Distinct isotopic signatures reveal effect of ecoregion on small mammals of Ghana

Nyeema C Harris, Reuben A Garshong & Morgan Gray

Species reside in dynamic environments, simultaneously experiencing variations in climatic conditions, habitat availability and quality, interspecific interactions, and anthropogenic pressures. We investigated variation in foraging ecology of the small mammal community between land-use classifications (i.e., protected national parks and unprotected lands abutting them) in Mole National Park (MNP) and Digya National Park (DNP), representing distinct ecoregions of Ghana. In 5,064 trap nights, we sampled 153 individuals of 23 species within the 2 national parks and adjacent lands outside protected boundaries to describe variation in community composition. We also used δ13 C and δ15 N isotopic ratios from fresh feces to determine main effects and interactions between land use and ecoregion on trophic structure in species and communities of small mammals. Small mammals exhibited distinct community assemblages between ecoregions (i.e., national parks): Gerbilliscus guineaeHybomys trivirgatusMalacomys edwardsiLemniscomys bellieriL. zebra, and Taterillus gracilis were only captured in the dry savanna ecoregion of MNP. Additionally, isotopic signatures for nitrogen were significantly lower in MNP (2.83 ± 0.17‰) compared to DNP (4.97 ± 0.33‰), indicating that small mammals occupied different trophic levels between ecoregions. The most common species, Praomys daltoni exhibited variation in isotopic signatures between ecoregions and land use, with higher δ15 N found within MNP boundaries. We found no distinction in δ13 C at the community or species level within or across protected areas. Ultimately, understanding shifts in the ecology of species can inform predictions about community structure and ecosystem function under future environmental and anthropogenic scenarios.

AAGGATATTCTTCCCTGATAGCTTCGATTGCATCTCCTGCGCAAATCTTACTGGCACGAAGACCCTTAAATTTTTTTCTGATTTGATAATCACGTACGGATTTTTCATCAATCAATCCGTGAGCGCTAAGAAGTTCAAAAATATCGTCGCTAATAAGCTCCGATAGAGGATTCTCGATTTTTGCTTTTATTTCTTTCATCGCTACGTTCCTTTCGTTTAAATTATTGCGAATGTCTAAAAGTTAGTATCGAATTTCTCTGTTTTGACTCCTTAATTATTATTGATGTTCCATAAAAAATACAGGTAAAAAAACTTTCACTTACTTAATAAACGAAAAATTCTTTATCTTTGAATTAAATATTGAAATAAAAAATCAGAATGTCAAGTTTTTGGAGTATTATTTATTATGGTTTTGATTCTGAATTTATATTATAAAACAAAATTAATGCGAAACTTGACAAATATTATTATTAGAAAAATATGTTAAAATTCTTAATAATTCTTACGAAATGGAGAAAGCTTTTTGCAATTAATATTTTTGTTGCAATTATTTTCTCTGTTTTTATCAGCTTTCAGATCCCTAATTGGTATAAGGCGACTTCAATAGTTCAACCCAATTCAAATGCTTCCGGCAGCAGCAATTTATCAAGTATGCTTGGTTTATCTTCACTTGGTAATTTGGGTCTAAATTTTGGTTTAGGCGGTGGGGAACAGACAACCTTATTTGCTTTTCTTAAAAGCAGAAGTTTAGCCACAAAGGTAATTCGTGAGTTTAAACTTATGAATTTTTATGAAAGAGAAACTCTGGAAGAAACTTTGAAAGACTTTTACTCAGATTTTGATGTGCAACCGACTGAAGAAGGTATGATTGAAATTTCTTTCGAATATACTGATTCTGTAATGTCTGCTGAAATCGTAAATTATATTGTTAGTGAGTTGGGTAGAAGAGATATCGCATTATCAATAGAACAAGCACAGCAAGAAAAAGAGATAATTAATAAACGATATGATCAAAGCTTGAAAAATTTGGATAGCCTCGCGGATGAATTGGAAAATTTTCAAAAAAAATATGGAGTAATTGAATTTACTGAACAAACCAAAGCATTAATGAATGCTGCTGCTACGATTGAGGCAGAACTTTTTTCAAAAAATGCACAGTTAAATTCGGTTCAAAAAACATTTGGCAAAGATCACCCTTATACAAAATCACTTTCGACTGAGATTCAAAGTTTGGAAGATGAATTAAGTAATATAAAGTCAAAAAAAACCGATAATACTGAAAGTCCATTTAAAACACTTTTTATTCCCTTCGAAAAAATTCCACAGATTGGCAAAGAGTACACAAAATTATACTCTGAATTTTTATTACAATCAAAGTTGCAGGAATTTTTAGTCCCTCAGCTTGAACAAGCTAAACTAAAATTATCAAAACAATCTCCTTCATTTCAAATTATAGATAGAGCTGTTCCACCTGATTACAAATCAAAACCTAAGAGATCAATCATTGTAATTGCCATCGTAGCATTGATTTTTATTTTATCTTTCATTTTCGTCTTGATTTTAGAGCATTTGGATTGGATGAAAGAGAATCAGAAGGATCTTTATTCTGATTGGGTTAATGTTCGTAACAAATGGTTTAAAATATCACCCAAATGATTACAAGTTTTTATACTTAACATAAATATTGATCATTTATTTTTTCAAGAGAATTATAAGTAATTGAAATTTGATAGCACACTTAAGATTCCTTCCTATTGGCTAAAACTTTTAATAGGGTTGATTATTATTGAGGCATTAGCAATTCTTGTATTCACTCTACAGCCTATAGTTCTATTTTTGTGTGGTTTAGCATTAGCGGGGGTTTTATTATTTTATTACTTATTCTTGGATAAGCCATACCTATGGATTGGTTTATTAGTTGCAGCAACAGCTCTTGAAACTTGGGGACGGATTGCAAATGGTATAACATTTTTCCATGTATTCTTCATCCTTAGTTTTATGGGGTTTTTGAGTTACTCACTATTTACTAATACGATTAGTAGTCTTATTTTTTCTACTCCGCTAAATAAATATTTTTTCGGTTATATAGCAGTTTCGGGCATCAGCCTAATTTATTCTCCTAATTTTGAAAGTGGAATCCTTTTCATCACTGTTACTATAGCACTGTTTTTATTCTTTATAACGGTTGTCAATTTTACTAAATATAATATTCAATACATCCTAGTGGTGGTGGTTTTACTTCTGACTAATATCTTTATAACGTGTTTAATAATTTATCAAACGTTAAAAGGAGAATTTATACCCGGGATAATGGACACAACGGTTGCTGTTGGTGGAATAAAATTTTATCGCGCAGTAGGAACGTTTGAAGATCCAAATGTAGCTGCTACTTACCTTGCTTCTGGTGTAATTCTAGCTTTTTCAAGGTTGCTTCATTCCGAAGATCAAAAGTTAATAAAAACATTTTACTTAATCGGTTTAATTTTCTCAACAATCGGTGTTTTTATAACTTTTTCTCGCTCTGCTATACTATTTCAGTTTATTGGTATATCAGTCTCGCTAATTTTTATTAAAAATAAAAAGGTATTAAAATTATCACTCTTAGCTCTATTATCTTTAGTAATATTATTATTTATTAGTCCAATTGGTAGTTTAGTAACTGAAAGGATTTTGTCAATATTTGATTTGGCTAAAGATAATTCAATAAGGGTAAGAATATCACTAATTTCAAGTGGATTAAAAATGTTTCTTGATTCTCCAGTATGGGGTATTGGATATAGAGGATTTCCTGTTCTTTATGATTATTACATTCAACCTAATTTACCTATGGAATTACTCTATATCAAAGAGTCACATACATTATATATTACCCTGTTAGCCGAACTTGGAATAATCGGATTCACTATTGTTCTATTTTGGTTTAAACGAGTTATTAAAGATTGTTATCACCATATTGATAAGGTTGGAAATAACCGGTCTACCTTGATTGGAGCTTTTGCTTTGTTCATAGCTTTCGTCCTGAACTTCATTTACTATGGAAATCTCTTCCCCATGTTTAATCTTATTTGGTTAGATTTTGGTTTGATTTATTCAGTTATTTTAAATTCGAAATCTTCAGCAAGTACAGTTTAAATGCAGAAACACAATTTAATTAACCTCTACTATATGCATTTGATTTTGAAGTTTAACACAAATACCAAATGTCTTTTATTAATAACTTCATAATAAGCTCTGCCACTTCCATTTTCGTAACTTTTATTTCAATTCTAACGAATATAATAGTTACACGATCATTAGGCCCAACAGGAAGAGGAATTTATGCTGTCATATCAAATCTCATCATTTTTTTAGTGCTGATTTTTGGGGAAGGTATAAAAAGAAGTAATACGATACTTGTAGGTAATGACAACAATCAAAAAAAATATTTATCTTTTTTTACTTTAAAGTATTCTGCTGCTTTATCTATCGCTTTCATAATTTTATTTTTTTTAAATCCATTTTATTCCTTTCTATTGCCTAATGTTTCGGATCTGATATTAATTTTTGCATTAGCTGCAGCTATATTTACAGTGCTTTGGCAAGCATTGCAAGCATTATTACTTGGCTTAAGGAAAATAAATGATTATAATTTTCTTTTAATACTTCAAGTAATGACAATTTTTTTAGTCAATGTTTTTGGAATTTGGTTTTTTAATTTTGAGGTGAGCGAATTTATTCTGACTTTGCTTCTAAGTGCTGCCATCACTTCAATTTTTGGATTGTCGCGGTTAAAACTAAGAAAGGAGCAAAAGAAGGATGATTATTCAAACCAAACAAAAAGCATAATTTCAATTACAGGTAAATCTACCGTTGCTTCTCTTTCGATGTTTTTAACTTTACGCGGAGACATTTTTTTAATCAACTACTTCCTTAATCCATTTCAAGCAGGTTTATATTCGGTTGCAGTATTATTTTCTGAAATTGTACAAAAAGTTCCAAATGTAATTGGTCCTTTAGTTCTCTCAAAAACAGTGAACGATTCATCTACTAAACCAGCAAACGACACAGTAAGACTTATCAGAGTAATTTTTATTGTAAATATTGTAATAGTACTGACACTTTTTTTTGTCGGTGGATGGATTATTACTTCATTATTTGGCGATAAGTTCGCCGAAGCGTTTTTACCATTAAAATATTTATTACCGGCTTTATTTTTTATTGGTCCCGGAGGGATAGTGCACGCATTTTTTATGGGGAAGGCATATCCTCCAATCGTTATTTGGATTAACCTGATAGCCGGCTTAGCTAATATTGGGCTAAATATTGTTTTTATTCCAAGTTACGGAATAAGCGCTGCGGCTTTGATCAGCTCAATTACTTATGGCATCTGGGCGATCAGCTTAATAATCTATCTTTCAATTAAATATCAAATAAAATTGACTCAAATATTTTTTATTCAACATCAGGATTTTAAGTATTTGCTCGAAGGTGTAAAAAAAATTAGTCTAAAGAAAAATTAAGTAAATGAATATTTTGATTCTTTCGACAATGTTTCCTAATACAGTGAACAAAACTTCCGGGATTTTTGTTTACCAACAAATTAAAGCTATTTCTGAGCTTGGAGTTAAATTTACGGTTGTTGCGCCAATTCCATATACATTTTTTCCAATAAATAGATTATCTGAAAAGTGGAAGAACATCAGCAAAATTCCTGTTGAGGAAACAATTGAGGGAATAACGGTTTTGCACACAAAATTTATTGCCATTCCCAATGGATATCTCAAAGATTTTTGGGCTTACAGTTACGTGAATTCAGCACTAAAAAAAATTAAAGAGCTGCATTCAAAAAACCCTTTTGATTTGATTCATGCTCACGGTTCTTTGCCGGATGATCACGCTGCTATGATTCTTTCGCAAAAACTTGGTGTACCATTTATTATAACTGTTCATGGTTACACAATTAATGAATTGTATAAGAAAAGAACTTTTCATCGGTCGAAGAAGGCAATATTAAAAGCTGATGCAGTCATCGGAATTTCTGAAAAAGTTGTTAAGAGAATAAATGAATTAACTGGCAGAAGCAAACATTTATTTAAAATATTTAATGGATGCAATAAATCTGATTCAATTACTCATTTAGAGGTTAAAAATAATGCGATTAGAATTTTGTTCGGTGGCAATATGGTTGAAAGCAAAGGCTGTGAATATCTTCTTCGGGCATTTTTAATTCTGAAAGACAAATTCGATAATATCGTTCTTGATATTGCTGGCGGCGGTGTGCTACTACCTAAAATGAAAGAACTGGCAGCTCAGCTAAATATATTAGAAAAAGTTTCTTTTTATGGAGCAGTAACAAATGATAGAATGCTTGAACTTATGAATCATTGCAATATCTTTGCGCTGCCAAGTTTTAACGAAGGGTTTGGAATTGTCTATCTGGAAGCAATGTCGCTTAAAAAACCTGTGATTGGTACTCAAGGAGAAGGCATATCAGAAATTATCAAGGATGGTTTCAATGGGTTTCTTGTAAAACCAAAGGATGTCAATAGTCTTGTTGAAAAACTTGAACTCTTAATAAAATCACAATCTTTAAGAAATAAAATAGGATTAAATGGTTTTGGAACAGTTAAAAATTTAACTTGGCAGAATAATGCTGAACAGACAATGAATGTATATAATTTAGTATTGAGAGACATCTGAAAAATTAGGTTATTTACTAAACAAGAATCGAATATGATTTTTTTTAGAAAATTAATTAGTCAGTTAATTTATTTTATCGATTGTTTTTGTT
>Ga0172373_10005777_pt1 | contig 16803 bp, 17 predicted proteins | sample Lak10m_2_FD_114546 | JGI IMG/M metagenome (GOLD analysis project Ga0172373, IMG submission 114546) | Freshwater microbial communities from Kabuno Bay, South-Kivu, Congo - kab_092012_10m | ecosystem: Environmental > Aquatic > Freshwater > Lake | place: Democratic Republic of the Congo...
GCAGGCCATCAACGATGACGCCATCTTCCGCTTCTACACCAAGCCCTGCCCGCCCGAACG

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Nyeema C Harris, Reuben A Garshong & Morgan Gray. 2018. Distinct isotopic signatures reveal effect of ecoregion on small mammals of Ghana. Journal of Mammalogy 99(1):117-123.